Frederick Collier Bakewell (29 September 1800 – 26 September 1869) was an English physicist who improved on the concept of the facsimile machine introduced by Alexander Bain in 1842 and demonstrated a working laboratory version at the 1851 World's Fair in London.Contents1 Biography 2 Image telegraph 3 Other work 4 Books 5 Footnotes 6 References 7 External linksBiography[edit] Born in Wakefield, West Yorkshire, he eventually moved to Hampstead, Middlesex where he lived until his death
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Giovanni Caselli
Father Giovanni Caselli
Giovanni Caselli
(8 June 1815 – 25 April 1891) was an Italian physicist, inventor and priest.[2][3] He is the inventor of the pantelegraph (a.k.a
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Pacific Ocean
The Pacific Ocean
Ocean
is the largest and deepest of Earth's oceanic divisions. It extends from the Arctic Ocean
Arctic Ocean
in the north to the Southern Ocean
Southern Ocean
(or, depending on definition, to Antarctica) in the south and is bounded by Asia
Asia
and Australia
Australia
in the west and the Americas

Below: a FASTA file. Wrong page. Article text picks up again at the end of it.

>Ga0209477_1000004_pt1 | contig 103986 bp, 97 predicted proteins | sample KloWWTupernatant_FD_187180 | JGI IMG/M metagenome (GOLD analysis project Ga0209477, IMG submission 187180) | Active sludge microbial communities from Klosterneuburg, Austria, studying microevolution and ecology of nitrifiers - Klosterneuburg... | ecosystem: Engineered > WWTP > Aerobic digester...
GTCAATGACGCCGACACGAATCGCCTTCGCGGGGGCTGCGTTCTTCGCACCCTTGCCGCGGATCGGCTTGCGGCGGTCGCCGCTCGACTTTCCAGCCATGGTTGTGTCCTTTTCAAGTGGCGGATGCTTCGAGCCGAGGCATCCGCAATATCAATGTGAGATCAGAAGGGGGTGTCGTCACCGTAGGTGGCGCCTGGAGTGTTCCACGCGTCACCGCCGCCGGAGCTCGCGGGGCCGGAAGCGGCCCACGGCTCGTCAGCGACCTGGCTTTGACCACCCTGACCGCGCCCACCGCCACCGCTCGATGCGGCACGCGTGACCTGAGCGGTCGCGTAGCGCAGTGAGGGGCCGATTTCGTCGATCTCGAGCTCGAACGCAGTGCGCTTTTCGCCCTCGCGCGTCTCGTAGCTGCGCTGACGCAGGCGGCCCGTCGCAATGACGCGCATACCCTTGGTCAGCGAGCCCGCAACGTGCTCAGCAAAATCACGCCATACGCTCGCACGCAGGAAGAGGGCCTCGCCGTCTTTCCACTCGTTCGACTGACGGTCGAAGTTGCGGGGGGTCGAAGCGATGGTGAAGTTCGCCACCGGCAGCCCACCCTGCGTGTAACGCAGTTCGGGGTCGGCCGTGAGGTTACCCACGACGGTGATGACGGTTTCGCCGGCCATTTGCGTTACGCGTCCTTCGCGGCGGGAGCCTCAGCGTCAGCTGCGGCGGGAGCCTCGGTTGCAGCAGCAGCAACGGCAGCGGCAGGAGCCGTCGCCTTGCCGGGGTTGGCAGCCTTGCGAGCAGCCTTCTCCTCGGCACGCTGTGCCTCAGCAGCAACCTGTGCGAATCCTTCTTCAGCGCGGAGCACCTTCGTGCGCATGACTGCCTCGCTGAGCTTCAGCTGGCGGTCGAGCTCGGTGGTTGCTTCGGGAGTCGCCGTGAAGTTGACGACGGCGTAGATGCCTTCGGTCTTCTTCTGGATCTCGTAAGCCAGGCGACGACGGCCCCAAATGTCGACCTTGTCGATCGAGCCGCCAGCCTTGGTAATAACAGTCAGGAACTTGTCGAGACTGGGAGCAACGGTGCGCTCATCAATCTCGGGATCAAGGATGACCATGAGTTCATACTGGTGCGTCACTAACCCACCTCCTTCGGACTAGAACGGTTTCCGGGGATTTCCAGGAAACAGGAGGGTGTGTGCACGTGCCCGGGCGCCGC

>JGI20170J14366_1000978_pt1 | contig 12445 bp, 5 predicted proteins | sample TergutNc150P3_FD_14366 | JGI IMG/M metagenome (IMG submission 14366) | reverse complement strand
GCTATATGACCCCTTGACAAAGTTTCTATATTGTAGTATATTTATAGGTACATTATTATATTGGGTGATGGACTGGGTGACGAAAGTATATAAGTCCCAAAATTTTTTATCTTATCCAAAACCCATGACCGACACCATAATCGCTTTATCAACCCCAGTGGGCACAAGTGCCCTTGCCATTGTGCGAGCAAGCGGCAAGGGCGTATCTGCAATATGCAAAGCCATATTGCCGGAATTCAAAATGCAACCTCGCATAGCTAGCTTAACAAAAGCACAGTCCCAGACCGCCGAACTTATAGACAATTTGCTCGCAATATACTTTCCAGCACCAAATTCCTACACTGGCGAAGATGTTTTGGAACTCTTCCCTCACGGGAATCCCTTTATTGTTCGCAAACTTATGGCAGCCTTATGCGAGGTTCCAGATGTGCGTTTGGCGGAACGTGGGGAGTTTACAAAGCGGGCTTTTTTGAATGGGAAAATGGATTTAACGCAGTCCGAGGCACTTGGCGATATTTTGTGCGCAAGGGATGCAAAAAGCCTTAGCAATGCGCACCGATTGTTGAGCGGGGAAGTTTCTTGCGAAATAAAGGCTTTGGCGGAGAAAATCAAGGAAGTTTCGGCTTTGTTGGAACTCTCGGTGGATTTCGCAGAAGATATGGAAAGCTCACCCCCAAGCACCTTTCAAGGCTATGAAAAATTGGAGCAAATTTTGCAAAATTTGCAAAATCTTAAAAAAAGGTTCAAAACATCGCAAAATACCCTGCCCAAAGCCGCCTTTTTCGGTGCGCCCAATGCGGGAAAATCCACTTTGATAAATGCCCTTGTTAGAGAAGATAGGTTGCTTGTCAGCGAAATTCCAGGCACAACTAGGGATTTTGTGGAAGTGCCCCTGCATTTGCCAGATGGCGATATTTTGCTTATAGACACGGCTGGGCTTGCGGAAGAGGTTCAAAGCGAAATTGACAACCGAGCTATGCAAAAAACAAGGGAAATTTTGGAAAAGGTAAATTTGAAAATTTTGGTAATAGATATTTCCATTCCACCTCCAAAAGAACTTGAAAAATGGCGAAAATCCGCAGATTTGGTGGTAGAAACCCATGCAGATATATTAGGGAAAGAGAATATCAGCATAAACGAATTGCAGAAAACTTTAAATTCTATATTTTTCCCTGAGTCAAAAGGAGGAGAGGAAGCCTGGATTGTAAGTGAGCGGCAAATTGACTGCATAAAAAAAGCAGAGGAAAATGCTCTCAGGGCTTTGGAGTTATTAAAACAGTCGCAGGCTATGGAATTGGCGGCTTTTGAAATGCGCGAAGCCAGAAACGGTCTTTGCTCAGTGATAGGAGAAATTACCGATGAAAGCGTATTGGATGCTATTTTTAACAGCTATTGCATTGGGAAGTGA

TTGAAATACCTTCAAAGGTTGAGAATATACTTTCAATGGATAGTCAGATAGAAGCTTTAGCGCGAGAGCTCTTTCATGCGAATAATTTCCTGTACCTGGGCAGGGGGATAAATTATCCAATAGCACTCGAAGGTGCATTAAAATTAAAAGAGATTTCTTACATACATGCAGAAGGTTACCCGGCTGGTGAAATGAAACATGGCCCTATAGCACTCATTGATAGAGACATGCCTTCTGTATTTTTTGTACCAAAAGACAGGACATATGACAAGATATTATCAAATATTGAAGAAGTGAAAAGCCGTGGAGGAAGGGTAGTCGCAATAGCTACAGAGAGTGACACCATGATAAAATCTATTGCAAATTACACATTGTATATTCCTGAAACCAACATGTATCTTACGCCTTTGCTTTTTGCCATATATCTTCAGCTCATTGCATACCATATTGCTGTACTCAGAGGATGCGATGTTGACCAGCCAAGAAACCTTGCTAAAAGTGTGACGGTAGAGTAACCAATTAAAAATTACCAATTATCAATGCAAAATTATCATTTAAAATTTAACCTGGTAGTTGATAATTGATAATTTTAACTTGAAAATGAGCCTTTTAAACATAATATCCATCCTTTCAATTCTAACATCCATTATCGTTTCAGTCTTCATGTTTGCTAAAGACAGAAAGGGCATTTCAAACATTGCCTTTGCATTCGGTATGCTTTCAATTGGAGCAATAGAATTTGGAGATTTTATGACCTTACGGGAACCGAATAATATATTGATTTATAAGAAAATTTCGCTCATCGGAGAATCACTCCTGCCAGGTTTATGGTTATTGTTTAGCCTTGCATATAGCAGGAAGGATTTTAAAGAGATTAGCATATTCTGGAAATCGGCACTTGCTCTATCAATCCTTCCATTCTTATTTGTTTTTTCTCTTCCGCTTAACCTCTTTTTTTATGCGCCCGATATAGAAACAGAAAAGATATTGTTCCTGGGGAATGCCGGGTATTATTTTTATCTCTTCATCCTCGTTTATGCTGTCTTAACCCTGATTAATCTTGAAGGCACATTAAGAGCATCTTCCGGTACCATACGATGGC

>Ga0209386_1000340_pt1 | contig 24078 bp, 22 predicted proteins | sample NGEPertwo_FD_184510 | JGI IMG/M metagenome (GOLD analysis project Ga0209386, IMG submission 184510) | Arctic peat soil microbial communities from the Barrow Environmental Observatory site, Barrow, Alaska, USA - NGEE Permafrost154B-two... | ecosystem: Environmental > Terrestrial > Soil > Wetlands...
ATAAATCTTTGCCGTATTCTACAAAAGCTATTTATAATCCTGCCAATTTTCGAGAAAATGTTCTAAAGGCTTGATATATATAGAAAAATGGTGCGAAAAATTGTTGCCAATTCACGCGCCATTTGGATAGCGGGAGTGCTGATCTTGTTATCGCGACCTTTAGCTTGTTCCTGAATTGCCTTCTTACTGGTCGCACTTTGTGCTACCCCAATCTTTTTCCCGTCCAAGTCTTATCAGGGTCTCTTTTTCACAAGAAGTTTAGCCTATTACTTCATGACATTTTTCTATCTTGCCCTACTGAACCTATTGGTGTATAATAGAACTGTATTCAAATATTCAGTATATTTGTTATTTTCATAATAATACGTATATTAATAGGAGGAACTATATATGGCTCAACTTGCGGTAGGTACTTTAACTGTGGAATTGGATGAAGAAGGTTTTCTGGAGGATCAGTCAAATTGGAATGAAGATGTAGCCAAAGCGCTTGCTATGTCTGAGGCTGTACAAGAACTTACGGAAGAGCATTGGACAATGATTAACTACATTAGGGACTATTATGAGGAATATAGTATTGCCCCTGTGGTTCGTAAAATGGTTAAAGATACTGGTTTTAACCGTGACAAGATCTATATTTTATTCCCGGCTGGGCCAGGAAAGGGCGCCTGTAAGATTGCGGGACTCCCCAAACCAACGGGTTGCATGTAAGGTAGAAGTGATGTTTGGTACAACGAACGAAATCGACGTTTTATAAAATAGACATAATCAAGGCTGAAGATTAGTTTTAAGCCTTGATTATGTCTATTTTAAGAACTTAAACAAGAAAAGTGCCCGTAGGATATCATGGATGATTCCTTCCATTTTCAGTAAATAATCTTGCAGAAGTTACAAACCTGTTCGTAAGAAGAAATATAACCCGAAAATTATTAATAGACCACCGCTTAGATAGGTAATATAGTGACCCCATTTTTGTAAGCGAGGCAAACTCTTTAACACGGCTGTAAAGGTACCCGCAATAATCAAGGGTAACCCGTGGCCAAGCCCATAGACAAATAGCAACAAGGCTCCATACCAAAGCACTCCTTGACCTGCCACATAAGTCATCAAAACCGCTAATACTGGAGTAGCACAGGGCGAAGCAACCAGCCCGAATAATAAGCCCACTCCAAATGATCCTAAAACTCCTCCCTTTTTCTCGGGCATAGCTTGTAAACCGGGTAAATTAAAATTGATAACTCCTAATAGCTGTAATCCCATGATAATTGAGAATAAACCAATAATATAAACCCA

Americas
in the east. At 165,250,000 square kilometers (63,800,000 square miles) in area (as defined with an Antarctic
Antarctic
southern border), this largest division of the World Ocean—and, in turn, the hydrosphere—covers about 46% of Earth's water surface and about one-third of its total surface area, making it larger than all of Earth's land area combined.[1] Both the center of the Water Hemisphere and the Western Hemisphere
Western Hemisphere
are in the Pacific Ocean
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Hellschreiber
The Hellschreiber, Feldhellschreiber or Typenbildfeldfernschreiber (also Hell-Schreiber named after its inventor Rudolf Hell) is a facsimile-based teleprinter invented by Rudolf Hell. Compared to contemporary teleprinters that were based on typewriter systems and were mechanically complex and expensive, the Hellschreiber
Hellschreiber
was much simpler and more robust, with only two moving parts. It has the added advantage of being capable of providing intelligible communication even over very poor quality radio or cable links, where voice or other teledata would be unintelligible. The device was first developed in the late 1920s, and saw use starting in the 1930s, chiefly being used for land-line press services. During WW2 it was sometimes used by the German military in conjunction with the Enigma encryption system. In the post-war era, it became increasingly common among newswire services, and was used in this role well into the 1980s